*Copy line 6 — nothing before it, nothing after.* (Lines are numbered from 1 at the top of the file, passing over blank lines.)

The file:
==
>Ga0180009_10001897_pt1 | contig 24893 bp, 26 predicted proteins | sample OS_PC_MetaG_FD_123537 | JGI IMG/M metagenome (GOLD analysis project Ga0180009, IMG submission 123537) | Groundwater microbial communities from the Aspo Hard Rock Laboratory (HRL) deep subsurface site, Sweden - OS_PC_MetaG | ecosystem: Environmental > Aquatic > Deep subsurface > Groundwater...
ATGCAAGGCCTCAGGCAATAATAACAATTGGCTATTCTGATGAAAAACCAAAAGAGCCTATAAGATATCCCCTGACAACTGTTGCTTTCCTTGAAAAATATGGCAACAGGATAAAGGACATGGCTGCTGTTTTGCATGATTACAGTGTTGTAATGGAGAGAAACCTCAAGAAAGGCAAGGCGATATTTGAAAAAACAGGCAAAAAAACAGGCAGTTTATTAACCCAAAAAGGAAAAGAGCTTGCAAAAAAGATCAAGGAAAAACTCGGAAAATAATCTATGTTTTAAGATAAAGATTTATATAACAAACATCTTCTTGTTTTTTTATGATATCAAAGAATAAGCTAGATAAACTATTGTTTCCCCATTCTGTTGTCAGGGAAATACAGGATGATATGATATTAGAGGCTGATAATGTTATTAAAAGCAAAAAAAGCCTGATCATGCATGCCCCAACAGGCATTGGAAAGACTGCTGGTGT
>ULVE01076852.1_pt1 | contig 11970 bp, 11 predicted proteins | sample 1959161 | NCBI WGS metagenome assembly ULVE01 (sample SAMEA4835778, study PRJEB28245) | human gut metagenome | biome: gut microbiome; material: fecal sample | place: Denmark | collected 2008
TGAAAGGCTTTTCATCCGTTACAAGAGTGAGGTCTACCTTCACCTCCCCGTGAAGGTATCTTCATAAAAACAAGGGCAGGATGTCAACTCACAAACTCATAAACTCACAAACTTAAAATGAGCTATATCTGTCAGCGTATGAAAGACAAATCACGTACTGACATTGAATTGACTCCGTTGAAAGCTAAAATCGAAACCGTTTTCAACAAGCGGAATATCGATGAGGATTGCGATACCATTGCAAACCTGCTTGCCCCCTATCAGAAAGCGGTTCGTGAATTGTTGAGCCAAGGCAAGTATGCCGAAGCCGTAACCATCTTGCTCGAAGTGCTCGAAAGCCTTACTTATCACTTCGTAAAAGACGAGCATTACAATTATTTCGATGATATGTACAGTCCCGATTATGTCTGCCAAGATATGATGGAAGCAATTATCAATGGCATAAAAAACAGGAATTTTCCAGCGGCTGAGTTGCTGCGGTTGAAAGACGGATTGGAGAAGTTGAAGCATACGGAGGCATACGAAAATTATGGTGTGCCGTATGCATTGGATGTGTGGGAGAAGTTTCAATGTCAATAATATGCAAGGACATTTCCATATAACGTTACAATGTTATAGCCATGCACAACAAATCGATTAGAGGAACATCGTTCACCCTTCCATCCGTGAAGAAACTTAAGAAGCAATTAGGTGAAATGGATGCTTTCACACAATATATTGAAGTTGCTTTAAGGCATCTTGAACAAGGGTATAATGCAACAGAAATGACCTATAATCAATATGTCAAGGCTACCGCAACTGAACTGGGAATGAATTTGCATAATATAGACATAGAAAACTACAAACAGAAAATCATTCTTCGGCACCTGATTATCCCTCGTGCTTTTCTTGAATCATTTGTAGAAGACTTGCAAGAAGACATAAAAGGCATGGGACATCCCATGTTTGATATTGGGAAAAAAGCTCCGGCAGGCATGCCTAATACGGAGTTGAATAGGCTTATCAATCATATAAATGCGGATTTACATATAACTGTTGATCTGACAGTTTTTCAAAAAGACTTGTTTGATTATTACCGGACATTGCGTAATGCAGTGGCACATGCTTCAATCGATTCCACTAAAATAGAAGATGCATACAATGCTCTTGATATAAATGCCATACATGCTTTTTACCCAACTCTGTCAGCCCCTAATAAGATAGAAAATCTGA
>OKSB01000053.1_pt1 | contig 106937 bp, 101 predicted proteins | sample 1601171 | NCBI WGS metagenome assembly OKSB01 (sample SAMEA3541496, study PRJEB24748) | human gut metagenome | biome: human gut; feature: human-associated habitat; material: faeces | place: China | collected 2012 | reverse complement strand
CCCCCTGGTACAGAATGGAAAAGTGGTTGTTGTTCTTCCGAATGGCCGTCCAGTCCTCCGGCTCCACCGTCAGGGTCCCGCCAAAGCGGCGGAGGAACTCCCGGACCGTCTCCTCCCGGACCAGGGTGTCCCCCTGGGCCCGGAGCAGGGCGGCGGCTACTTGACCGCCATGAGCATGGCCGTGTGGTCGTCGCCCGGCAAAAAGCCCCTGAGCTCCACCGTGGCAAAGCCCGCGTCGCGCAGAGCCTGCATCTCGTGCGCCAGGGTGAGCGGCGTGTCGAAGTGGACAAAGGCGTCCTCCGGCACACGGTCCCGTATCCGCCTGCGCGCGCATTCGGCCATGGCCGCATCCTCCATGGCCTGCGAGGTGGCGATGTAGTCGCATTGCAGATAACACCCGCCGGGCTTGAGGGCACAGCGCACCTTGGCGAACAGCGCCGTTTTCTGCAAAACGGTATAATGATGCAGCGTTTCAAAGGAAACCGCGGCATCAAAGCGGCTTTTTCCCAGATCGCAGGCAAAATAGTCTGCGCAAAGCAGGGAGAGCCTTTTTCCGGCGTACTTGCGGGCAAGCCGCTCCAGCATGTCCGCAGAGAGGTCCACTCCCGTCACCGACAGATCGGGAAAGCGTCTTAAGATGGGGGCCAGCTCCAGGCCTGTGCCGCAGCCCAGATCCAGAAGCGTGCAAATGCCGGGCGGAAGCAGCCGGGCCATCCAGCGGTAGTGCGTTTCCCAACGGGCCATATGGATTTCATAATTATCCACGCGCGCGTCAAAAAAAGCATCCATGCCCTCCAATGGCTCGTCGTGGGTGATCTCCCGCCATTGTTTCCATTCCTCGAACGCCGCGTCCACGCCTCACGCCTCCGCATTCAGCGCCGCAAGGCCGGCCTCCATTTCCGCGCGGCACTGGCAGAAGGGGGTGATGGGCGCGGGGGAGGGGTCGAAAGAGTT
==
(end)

CCCCCTGGTACAGAATGGAAAAGTGGTTGTTGTTCTTCCGAATGGCCGTCCAGTCCTCCGGCTCCACCGTCAGGGTCCCGCCAAAGCGGCGGAGGAACTCCCGGACCGTCTCCTCCCGGACCAGGGTGTCCCCCTGGGCCCGGAGCAGGGCGGCGGCTACTTGACCGCCATGAGCATGGCCGTGTGGTCGTCGCCCGGCAAAAAGCCCCTGAGCTCCACCGTGGCAAAGCCCGCGTCGCGCAGAGCCTGCATCTCGTGCGCCAGGGTGAGCGGCGTGTCGAAGTGGACAAAGGCGTCCTCCGGCACACGGTCCCGTATCCGCCTGCGCGCGCATTCGGCCATGGCCGCATCCTCCATGGCCTGCGAGGTGGCGATGTAGTCGCATTGCAGATAACACCCGCCGGGCTTGAGGGCACAGCGCACCTTGGCGAACAGCGCCGTTTTCTGCAAAACGGTATAATGATGCAGCGTTTCAAAGGAAACCGCGGCATCAAAGCGGCTTTTTCCCAGATCGCAGGCAAAATAGTCTGCGCAAAGCAGGGAGAGCCTTTTTCCGGCGTACTTGCGGGCAAGCCGCTCCAGCATGTCCGCAGAGAGGTCCACTCCCGTCACCGACAGATCGGGAAAGCGTCTTAAGATGGGGGCCAGCTCCAGGCCTGTGCCGCAGCCCAGATCCAGAAGCGTGCAAATGCCGGGCGGAAGCAGCCGGGCCATCCAGCGGTAGTGCGTTTCCCAACGGGCCATATGGATTTCATAATTATCCACGCGCGCGTCAAAAAAAGCATCCATGCCCTCCAATGGCTCGTCGTGGGTGATCTCCCGCCATTGTTTCCATTCCTCGAACGCCGCGTCCACGCCTCACGCCTCCGCATTCAGCGCCGCAAGGCCGGCCTCCATTTCCGCGCGGCACTGGCAGAAGGGGGTGATGGGCGCGGGGGAGGGGTCGAAAGAGTT